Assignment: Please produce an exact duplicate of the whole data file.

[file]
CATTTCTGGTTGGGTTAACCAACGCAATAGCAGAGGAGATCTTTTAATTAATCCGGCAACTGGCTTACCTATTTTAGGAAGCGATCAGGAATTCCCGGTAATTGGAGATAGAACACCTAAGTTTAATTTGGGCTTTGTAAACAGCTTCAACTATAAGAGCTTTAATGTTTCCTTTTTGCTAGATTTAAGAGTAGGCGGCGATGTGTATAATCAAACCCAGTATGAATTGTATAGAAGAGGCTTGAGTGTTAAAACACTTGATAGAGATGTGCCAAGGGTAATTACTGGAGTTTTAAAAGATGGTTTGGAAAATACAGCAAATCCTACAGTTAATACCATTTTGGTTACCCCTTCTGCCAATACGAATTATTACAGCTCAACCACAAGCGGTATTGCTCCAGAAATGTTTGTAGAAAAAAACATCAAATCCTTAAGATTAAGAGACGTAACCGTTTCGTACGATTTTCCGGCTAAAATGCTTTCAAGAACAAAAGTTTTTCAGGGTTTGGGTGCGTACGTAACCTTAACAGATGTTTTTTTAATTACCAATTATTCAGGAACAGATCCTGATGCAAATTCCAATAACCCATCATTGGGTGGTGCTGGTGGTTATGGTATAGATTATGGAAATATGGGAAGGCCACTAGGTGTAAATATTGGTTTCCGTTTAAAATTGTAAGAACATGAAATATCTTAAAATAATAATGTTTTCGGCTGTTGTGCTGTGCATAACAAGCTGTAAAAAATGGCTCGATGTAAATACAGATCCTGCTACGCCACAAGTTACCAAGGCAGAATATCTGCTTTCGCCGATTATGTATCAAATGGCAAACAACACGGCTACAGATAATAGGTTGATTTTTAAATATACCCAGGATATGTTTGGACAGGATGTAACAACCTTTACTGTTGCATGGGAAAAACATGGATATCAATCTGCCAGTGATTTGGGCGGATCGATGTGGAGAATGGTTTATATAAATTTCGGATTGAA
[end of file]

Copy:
CATTTCTGGTTGGGTTAACCAACGCAATAGCAGAGGAGATCTTTTAATTAATCCGGCAACTGGCTTACCTATTTTAGGAAGCGATCAGGAATTCCCGGTAATTGGAGATAGAACACCTAAGTTTAATTTGGGCTTTGTAAACAGCTTCAACTATAAGAGCTTTAATGTTTCCTTTTTGCTAGATTTAAGAGTAGGCGGCGATGTGTATAATCAAACCCAGTATGAATTGTATAGAAGAGGCTTGAGTGTTAAAACACTTGATAGAGATGTGCCAAGGGTAATTACTGGAGTTTTAAAAGATGGTTTGGAAAATACAGCAAATCCTACAGTTAATACCATTTTGGTTACCCCTTCTGCCAATACGAATTATTACAGCTCAACCACAAGCGGTATTGCTCCAGAAATGTTTGTAGAAAAAAACATCAAATCCTTAAGATTAAGAGACGTAACCGTTTCGTACGATTTTCCGGCTAAAATGCTTTCAAGAACAAAAGTTTTTCAGGGTTTGGGTGCGTACGTAACCTTAACAGATGTTTTTTTAATTACCAATTATTCAGGAACAGATCCTGATGCAAATTCCAATAACCCATCATTGGGTGGTGCTGGTGGTTATGGTATAGATTATGGAAATATGGGAAGGCCACTAGGTGTAAATATTGGTTTCCGTTTAAAATTGTAAGAACATGAAATATCTTAAAATAATAATGTTTTCGGCTGTTGTGCTGTGCATAACAAGCTGTAAAAAATGGCTCGATGTAAATACAGATCCTGCTACGCCACAAGTTACCAAGGCAGAATATCTGCTTTCGCCGATTATGTATCAAATGGCAAACAACACGGCTACAGATAATAGGTTGATTTTTAAATATACCCAGGATATGTTTGGACAGGATGTAACAACCTTTACTGTTGCATGGGAAAAACATGGATATCAATCTGCCAGTGATTTGGGCGGATCGATGTGGAGAATGGTTTATATAAATTTCGGATTGAA